Evike.com also sent along Primer from team Violence of Action (VOA) and we made a roleplaying staff team alongside team members of EAGLE and Blacksheep. For the initial portion of the scenario we were the Muscatuck National Army (MNA) wearing all black and later roleplayed local warlord militia wearing snowflage (or “urban” for the uneducated). The vast majority of my airsoft arsenal has come straight from Evike as sponsor gear. My gear is genuine combat quality kit I know is good because I have bet on it in my previous life, no Condor or Flyye for me (though I’m sure it’s a suitable and affordable alternative for young airsofters). I have an M4/M203 Matrix Customs (impeccably organized internals) I intended to use, but even as a stock gun, it was shooting 388 feet per second (FPS) using .25g BBs which is much too hot for this event and many others. I was fortunate enough to be loaned the gun Polarstar (P*) had set aside for the raffle. After brushing aside the guilt of devirginizing someone’s new gun that was going to be signed by MSG Howard “Mad Max” Mullen, I got rigged up. Those P* guys were right, loaning out guns is a great marketing idea because whoever plays a game with one is 99% likely to buy one. It changes the whole feel of airsofting. It made me feel so…ninja.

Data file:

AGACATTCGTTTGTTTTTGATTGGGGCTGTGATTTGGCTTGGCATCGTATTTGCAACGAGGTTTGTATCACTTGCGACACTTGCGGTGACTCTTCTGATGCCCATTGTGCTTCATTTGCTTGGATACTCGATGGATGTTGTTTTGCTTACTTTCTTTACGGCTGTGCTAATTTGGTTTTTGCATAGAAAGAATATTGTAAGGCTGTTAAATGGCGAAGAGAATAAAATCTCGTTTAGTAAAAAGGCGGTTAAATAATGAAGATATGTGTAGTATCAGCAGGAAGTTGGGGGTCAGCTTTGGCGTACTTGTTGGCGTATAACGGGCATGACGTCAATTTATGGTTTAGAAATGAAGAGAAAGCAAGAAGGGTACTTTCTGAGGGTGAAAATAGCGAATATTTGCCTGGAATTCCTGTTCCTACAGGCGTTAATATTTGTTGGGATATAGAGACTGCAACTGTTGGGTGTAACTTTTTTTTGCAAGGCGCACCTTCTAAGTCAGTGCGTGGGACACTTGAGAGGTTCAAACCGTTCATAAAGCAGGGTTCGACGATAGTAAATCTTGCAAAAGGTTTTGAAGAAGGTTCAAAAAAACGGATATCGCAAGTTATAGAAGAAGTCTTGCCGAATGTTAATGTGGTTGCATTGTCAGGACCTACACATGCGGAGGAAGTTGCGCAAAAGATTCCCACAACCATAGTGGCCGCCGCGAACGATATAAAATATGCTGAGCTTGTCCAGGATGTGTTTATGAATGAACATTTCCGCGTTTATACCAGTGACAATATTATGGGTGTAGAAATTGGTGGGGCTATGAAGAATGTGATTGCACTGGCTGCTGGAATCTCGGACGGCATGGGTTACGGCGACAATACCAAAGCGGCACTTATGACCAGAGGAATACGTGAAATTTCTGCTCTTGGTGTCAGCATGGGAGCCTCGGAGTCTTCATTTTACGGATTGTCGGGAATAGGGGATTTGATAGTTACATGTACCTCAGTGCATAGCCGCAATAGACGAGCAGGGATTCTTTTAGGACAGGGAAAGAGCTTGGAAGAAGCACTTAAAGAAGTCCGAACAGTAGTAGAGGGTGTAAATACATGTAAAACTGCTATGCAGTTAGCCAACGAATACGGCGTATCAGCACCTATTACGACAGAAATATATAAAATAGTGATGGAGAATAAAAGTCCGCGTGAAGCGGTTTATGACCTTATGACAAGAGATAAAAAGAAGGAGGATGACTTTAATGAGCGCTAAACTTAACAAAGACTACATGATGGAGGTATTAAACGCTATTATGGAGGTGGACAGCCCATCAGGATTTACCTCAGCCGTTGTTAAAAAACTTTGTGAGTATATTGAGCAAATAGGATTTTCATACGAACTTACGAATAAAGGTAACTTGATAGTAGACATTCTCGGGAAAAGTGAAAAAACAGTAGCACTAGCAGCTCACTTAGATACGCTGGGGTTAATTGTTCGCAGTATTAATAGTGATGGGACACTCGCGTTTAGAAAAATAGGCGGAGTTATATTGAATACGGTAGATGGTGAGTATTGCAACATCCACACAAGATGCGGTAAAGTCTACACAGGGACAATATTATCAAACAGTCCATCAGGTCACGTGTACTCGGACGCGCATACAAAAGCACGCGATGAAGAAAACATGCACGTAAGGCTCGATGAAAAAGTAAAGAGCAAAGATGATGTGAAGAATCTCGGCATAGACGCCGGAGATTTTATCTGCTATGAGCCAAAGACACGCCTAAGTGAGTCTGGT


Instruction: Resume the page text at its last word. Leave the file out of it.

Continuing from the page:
+Sideline+ On P*